Monday, June 9, 2014

Trees

Populus deltoides

Cotton wood  seedlings found in a parking lot. I dug them out of the gravel to see if I can transplant them to our yard. I may try to grow a few as bonsai.



I also took a few willow cuttings from an old willow stump. Most of them didn't look happy this morning. I wasn't sure what the correct method for propagating them is so I tried a few things. We'll see which one works.


Friday, December 27, 2013

Mkay. So I've had a change of plans. I'm just going to use this space to keep track of my own stuff. If  you stumbled upon this page, sorry, it's not actually intended to be inteligible by anyone else. Feel free to snoop anyway.

Monday, April 15, 2013

Microcontrollers

I see potential:
When I first started looking into microcontrollers (an MCU) it was like trying to sneak into an exclusive club where everyone speaks a secret language. I was excited to learn of all of the great stuff people were doing with Arduino, but a little discouraged at the price. If you'll only ever need one for experiments, then the price is fantastic. If you plan on building them into a lot of different projects it could get pricey. Soon I deduced that the chips that are on the Arduinos can work as a standalone device and can have a much smaller form factor and price. These days there are books and tutorials everywhere explaining how to roll your own Arduino clone. Arduino is awesome, read up on it!

The super basic undetailed outline:

Write some code: gotta do that part in C.
The Arduino IDE (programming software) makes this all so much easier. You could make a text document, compile it into hexadecimal format, and then upload it to your MCU directly through AVRDude, OR just type it up in the IDE and hit the upload button. The other cool thing the IDE does is plug libraries of code into the code you've written just by typing #include <Library name>. There are certain things you might want the MCU to do that would require monstrous amounts of code. If there is a library for it though, you might only have to write one line (vs. 50 lines).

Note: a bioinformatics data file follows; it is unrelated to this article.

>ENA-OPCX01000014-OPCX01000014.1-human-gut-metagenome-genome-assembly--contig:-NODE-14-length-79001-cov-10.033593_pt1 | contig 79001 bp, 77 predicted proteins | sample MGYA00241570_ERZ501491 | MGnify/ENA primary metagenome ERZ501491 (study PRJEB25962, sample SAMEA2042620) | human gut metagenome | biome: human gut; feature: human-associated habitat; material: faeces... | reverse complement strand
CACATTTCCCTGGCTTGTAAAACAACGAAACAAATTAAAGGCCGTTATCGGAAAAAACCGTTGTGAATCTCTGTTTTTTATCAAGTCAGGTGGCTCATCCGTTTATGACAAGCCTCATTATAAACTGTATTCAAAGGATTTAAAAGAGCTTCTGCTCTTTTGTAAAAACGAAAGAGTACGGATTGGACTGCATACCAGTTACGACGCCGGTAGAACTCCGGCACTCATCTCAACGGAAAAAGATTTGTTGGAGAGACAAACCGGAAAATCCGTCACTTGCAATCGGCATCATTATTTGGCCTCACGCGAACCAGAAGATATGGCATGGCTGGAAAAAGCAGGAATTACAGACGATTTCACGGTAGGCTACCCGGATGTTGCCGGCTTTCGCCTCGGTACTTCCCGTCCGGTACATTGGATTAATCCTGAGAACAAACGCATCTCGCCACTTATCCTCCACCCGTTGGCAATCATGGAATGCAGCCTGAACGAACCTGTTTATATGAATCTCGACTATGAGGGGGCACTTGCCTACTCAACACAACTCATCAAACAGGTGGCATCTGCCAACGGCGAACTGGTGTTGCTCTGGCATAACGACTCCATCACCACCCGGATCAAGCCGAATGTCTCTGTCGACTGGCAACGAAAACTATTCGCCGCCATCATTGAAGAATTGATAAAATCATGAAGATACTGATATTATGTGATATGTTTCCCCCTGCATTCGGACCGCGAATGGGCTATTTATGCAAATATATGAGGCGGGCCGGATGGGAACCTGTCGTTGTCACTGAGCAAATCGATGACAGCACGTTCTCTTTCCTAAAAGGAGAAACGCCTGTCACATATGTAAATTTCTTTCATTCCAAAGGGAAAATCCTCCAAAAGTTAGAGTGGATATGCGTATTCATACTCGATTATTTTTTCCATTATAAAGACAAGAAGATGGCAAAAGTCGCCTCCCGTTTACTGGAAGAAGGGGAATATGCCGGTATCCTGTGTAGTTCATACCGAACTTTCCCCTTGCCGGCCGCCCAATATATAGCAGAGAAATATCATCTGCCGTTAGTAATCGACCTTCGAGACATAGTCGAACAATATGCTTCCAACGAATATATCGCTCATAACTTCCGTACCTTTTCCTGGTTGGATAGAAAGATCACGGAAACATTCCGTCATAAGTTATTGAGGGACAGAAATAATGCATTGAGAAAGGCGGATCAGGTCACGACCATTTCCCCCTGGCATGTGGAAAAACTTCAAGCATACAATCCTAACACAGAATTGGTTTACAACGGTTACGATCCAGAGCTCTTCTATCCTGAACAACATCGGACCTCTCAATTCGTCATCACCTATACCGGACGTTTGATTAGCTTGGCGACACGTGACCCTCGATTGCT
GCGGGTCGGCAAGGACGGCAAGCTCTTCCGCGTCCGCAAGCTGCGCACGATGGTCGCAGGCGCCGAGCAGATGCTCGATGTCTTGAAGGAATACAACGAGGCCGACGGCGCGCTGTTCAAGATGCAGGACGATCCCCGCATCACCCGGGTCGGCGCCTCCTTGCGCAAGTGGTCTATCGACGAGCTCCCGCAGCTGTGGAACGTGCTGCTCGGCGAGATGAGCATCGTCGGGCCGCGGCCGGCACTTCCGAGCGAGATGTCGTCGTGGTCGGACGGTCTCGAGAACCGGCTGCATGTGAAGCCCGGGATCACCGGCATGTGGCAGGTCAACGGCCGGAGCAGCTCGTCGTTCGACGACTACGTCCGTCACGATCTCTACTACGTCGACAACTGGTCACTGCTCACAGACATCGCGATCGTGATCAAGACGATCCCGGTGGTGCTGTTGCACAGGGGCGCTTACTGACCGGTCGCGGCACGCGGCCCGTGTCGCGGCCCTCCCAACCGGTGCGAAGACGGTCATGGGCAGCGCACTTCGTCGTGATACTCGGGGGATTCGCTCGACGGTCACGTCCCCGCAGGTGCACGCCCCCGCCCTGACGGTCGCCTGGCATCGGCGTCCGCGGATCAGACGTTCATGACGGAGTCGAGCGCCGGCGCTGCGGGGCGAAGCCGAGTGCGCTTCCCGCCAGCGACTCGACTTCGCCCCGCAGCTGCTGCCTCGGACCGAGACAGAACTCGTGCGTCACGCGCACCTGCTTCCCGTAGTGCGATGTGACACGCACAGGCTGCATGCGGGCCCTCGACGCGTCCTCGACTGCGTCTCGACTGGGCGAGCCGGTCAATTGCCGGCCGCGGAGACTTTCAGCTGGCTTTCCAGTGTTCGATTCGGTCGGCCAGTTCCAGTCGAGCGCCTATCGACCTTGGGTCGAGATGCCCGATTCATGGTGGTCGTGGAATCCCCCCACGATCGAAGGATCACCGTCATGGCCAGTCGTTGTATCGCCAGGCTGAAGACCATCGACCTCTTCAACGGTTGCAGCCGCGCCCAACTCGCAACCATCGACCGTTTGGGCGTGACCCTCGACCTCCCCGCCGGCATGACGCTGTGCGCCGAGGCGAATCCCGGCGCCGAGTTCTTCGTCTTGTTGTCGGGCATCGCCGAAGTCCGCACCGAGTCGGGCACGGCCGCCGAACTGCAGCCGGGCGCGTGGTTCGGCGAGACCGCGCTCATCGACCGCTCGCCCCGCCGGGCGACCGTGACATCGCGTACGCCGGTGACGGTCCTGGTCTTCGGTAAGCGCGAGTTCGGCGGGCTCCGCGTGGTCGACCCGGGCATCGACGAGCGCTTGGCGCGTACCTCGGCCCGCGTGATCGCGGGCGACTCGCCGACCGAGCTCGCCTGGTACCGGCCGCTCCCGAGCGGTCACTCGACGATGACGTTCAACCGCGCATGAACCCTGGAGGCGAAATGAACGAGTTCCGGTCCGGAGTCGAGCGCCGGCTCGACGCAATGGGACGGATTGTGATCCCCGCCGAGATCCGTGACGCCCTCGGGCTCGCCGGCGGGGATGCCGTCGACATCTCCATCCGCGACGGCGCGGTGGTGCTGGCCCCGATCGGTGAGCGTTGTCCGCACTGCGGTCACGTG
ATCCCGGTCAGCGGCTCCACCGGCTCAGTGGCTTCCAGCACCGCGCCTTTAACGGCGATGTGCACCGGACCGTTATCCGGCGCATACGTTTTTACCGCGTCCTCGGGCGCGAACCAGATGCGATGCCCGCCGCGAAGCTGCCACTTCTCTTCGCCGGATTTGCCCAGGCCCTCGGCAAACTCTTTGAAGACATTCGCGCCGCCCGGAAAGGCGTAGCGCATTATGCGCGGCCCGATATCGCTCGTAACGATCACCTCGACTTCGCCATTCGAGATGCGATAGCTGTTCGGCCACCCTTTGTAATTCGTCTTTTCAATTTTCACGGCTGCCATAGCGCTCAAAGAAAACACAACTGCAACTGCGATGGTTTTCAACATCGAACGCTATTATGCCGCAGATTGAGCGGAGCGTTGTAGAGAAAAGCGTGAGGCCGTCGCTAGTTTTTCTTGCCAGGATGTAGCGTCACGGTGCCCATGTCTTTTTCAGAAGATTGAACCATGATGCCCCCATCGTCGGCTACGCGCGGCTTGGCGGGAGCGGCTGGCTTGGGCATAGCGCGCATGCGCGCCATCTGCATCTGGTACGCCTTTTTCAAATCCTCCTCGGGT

Program it:
There are some pins on the MCU that you connect to a programmer that's plugged into your computer. The program on your computer turns the code into a bunch of 1's and 0's and sends it down the cable into the MCU to make it do your bidding. Mwa ha ha ha! The Arduinos have some code on them already (a bootloader) that allows them to be programmed through just two pins, RX and TX. Other programmers need to be connected to six pins, but they don't need the bootloader.

Enjoy:
Once you have done all that and failed several times, eventually you will be successful, and you will have a little electronic brain to do your bidding. Make stuff automatic. Make stuff smarter. Make stuff be amazing. Make stuff sparkle and blink. Build your own minion.

A quick list of the things you might want the MCU to do:
Turn stuff on/off
Drive DC motors, steppermotors, or servos
Connect to WIFI
Monitor sensors like:
  • Temp